Yes - standard 20 minute FTP test, with 95% of the 20 min average set as FTP. Like I said, this was the first FTP test for many of these athletes, so FTP values may well under-estimated... "On Paper" the ride in question had a TSS of 75; but ride reports for several riders showed TSS > 100 (which I know shouldn't be possible...)
2014-01-20 8:41 AM
in reply to: TankBoy

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Subject: RE: Shane's (gsmacleod) Coaching Mentor Group - Open

Originally posted by TankBoy
Originally posted by bcagle25
Originally posted by gsmacleod
Originally posted by Birkierunner

On the top of certification...I do not think it is necessarily an indication of the coaches ability to effectively coach someone but it at least shows some level of commitment to continuing education.  Having said that, just because someone obtains a USAT Level 1 certification doesn't mean they are fit to coach someone.  I took the Level 1 course a few years ago and frankly, it was embarassing the lack of general knowledge that some of the participants had.  Yet, they got their Level 1 cert and they could then call themself a "coach".  Although I've been an endurance athlete for 35 years and have read tons and tons of literature, got certification, etc, I still have a certain (for lack of a better word) hesitation to call myself a "coach". Its almost like unless I have 100% of the answers to every single question and can rattle off 5 literature citations to back them up then I'm not an effective coach.  Then I tell myself, I have the background and experience.... and even though I'm just starting off as a coach, if I don't know the answer to a particular question/situation I know where I can go to find the answer.  Or, at the very least I can rely on my own experience to develop a sound approach a particular athlete's situation and be able to monitor and tweak my approach as I progress with the athlete.  Not sure where I'm going with these ramblings but wondered if anyone else has similar thoughts/self-doubt.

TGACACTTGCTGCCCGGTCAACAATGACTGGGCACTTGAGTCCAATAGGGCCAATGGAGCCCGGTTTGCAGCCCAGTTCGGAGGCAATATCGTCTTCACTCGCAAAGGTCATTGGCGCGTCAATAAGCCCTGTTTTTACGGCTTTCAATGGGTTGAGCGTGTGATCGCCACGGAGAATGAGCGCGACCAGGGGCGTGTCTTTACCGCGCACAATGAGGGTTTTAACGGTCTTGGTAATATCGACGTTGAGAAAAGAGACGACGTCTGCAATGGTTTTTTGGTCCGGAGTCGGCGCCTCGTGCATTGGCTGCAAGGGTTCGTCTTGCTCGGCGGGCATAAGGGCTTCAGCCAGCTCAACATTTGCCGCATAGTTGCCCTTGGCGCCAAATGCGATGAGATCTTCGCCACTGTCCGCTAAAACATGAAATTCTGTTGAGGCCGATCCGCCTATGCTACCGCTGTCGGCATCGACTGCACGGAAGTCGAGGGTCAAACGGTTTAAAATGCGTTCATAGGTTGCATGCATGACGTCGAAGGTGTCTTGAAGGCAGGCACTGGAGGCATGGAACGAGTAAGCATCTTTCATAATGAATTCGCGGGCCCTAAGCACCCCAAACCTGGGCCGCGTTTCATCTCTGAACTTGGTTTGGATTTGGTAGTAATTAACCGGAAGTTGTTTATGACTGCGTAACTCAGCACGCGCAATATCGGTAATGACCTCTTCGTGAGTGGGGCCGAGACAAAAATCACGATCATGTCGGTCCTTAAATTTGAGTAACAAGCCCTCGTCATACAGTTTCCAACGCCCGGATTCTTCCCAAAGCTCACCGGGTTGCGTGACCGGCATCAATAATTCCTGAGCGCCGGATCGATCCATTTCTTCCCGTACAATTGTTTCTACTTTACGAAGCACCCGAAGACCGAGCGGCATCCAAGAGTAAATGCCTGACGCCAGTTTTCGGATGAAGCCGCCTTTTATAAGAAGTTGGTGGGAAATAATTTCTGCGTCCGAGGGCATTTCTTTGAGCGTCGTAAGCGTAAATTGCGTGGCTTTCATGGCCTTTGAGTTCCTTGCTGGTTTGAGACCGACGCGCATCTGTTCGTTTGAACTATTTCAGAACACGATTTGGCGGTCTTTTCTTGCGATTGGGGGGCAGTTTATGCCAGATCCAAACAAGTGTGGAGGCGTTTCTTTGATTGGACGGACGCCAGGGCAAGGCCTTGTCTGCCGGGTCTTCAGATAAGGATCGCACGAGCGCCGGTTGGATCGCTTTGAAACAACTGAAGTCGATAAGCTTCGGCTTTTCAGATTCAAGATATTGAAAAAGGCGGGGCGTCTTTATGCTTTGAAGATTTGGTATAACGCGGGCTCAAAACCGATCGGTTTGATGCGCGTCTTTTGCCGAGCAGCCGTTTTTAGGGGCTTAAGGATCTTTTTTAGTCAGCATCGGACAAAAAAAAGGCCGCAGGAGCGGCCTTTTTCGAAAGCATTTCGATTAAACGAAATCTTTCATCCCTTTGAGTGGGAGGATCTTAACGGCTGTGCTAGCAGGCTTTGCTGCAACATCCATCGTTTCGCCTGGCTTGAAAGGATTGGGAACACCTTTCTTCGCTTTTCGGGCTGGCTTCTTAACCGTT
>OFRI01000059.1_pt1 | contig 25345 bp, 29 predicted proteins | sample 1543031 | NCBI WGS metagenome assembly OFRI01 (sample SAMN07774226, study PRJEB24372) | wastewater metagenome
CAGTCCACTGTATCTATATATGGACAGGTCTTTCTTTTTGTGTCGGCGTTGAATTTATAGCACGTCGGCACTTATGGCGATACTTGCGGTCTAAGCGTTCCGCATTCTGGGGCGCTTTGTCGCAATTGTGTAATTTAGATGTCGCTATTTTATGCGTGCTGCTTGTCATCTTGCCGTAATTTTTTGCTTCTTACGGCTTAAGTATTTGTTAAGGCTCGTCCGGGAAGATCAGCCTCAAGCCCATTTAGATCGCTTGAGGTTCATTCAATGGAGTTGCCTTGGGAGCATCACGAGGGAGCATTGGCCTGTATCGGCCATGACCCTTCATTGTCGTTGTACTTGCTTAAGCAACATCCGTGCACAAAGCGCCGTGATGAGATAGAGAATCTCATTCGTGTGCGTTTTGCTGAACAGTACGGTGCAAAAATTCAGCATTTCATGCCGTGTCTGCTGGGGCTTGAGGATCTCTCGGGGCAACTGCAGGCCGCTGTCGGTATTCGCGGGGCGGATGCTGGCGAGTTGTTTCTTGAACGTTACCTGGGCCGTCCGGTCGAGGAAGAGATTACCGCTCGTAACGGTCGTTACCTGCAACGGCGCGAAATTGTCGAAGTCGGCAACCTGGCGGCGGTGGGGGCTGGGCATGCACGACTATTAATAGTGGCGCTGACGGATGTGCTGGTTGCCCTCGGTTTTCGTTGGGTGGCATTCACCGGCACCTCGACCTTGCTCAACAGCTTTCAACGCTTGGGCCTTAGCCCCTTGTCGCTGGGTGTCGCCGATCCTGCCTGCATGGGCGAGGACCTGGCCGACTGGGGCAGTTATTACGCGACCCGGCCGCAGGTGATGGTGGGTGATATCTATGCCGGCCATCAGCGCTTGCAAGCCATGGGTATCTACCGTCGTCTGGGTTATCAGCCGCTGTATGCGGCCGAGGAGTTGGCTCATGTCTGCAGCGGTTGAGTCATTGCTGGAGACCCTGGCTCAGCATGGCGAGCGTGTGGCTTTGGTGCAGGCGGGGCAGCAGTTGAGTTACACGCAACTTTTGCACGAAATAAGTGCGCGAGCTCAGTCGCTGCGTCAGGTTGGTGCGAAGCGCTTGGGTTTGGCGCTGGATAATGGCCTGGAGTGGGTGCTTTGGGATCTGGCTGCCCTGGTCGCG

To the point in bold; I agree and this is one reason that I think that most people who are considering coaching should consider pursuing certification. Although I think there are exceptions, basically based on education or experience, for most, I would encourage certification. To the italics, I have doubt all the time and I feel that when a coach stops having doubt that they will stop developing as coach. This doubt leads me to constantly question my practice, stay up to date on research, review my athlete's training cycles and ask what I could have done to better prepare them for race day. Shane